Since the beginning of my medical training, my professional life has been characterized by a rich balance of clinical and scientific interests. My significant research experience allowed me to familiarize myself with majority of current laboratory techniques used nowadays in Pathology while my clinical rotations helped me to better understand the profound role of Pathology in contemporary medical practice. These experiences have offered me insight into the responsibilities, challenges, joys and fulfillment ahead as a pathologist. I strongly believe that the ultimate goal of the Physician-Scientist Training Program is to train academic pathologists to become subspecialist pathologists and independently-funded principal investigators in biomedical research. I believe that with my versatile research and clinical background I perfectly fit that role and my goal is to excel in furthering the mission of this extraordinary specialty.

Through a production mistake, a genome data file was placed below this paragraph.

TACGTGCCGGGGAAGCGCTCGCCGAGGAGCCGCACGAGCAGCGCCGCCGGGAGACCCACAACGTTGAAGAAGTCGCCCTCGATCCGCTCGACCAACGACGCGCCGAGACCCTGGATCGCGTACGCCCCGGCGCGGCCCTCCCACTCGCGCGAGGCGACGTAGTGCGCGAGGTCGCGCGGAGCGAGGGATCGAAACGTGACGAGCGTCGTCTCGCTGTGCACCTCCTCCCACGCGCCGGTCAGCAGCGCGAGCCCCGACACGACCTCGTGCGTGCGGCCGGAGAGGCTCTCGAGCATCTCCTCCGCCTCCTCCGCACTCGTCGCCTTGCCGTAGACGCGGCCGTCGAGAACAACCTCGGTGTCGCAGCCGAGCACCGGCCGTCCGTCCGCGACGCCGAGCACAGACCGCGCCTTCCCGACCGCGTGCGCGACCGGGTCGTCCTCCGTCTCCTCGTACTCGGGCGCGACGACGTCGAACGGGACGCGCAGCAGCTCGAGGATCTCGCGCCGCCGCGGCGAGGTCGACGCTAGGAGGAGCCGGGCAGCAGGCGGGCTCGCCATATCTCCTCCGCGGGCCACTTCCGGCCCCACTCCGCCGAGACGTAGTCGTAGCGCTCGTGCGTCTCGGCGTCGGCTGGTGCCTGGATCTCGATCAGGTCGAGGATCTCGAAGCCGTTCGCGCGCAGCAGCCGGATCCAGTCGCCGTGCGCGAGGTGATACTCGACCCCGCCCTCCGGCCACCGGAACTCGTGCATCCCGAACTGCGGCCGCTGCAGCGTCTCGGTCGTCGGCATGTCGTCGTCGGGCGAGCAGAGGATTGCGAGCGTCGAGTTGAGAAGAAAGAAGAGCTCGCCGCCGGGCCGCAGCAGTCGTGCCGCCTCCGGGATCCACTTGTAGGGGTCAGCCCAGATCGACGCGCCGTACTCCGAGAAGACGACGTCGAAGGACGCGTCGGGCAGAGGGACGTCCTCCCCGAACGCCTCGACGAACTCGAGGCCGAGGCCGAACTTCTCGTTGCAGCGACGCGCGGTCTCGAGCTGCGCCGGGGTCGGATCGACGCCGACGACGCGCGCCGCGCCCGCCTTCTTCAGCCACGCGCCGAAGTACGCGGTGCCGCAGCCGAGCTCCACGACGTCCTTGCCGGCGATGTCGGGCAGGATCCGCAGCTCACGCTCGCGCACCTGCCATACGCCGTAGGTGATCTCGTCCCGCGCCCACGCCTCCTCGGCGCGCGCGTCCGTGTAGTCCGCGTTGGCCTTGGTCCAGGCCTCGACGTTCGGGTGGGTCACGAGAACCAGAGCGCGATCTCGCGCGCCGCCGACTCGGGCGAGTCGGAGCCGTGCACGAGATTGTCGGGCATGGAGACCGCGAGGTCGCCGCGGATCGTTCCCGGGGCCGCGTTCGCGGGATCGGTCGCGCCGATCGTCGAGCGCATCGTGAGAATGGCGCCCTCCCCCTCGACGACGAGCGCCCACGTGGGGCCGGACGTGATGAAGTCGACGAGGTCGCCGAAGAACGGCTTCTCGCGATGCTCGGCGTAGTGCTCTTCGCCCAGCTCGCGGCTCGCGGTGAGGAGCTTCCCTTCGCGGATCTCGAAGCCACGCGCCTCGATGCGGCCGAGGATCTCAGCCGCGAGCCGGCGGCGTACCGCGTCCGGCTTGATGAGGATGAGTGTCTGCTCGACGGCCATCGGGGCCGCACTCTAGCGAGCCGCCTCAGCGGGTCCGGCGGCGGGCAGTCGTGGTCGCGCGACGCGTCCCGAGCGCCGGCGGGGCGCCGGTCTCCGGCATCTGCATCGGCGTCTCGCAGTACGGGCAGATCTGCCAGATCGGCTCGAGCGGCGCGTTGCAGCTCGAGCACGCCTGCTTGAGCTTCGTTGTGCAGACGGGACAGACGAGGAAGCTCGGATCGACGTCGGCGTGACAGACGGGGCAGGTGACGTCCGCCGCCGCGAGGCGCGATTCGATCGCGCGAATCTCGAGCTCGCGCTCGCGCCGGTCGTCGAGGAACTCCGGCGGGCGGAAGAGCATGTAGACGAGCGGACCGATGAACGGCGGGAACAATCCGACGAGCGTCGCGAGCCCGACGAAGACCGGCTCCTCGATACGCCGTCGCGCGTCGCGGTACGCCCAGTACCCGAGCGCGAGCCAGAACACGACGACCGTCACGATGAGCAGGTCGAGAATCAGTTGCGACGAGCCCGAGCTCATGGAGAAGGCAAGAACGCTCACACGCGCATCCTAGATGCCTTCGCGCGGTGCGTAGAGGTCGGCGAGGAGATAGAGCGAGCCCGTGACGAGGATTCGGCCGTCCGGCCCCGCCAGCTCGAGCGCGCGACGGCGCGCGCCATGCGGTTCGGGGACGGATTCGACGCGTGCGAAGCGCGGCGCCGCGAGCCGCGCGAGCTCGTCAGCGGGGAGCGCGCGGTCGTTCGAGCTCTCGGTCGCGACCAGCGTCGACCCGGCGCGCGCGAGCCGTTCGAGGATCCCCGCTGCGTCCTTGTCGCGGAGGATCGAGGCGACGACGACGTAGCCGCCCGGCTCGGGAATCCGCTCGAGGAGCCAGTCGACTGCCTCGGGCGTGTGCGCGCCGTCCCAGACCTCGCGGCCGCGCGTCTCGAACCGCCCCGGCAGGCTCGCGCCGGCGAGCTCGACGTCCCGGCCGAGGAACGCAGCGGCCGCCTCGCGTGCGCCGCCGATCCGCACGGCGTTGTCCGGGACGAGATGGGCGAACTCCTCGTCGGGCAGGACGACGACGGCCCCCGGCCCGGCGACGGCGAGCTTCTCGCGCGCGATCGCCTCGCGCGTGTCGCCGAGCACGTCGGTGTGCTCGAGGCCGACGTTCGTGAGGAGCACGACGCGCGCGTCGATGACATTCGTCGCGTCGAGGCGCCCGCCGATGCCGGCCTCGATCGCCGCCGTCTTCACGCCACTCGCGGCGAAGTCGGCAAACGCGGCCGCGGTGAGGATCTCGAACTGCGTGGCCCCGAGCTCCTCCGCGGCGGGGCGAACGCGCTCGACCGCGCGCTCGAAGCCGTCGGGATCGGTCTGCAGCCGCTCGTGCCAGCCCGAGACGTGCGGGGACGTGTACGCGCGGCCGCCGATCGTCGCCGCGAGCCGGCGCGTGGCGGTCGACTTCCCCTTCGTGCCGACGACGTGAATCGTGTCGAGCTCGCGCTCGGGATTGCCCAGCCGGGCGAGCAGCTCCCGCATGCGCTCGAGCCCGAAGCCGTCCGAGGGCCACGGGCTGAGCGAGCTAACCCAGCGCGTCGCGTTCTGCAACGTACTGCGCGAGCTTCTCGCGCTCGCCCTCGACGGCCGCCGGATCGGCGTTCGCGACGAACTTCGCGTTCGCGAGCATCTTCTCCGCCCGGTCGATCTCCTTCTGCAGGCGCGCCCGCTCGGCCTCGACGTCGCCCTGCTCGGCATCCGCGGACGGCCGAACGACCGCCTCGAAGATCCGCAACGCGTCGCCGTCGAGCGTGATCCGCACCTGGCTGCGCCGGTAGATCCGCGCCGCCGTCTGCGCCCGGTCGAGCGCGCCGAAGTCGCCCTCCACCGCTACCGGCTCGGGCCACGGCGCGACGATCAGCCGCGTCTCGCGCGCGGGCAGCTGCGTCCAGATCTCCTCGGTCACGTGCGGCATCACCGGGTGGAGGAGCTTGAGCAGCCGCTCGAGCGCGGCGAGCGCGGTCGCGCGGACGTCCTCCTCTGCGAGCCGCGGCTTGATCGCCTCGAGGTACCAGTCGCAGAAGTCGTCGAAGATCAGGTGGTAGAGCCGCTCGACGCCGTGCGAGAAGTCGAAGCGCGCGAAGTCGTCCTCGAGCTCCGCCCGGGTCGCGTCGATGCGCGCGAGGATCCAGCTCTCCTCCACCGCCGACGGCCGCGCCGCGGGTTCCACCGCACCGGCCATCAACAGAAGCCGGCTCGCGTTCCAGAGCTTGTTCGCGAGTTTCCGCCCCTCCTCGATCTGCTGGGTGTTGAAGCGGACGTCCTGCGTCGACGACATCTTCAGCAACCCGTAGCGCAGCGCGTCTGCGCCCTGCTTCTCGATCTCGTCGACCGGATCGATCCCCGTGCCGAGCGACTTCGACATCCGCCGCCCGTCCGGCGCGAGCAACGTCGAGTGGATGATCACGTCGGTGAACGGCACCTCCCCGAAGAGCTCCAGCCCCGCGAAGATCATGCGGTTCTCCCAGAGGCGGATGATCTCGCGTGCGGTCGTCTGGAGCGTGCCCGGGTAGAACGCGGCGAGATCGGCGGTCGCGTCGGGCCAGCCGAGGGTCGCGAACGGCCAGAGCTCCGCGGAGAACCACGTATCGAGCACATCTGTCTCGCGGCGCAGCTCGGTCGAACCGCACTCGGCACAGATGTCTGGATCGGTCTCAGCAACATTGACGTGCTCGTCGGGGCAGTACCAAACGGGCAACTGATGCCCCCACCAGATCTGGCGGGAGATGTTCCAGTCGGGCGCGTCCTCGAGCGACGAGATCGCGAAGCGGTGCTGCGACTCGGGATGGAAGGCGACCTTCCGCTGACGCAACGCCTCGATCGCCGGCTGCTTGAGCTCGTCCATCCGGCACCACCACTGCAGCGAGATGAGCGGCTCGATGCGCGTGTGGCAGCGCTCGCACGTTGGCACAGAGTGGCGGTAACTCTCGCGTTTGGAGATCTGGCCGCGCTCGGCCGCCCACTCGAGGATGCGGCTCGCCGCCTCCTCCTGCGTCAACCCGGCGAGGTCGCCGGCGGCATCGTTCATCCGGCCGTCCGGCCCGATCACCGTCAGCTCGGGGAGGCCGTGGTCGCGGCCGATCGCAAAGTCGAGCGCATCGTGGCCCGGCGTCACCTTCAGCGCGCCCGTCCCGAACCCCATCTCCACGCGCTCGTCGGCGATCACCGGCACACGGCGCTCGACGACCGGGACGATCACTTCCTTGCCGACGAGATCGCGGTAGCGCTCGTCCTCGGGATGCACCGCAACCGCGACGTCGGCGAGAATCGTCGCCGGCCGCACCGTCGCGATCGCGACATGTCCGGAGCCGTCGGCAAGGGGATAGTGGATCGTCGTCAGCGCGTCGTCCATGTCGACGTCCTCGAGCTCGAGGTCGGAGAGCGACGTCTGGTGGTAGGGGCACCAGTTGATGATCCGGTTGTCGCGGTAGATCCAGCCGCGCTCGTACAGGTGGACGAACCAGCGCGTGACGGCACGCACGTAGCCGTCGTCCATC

BS: Iowa State University, Biology (1997)
MD/PhD: University of Iowa (2005)
My research during graduate school focused on the regulation of the germinal center B cell response in an autoimmune setting. Currently, my clinical interest is in hematopathology and my main research interest is to begin to understand the link between autoimmune disease and the development of hematopoietic malignancies. I am starting to approach my research questions from both a clinical and basic science perspective. I am beginning projects which identify the signaling molecules involved in the development and regulation of malignant cells as well as projects focused on the dysregulation of the immune system during the development of autoimmunity.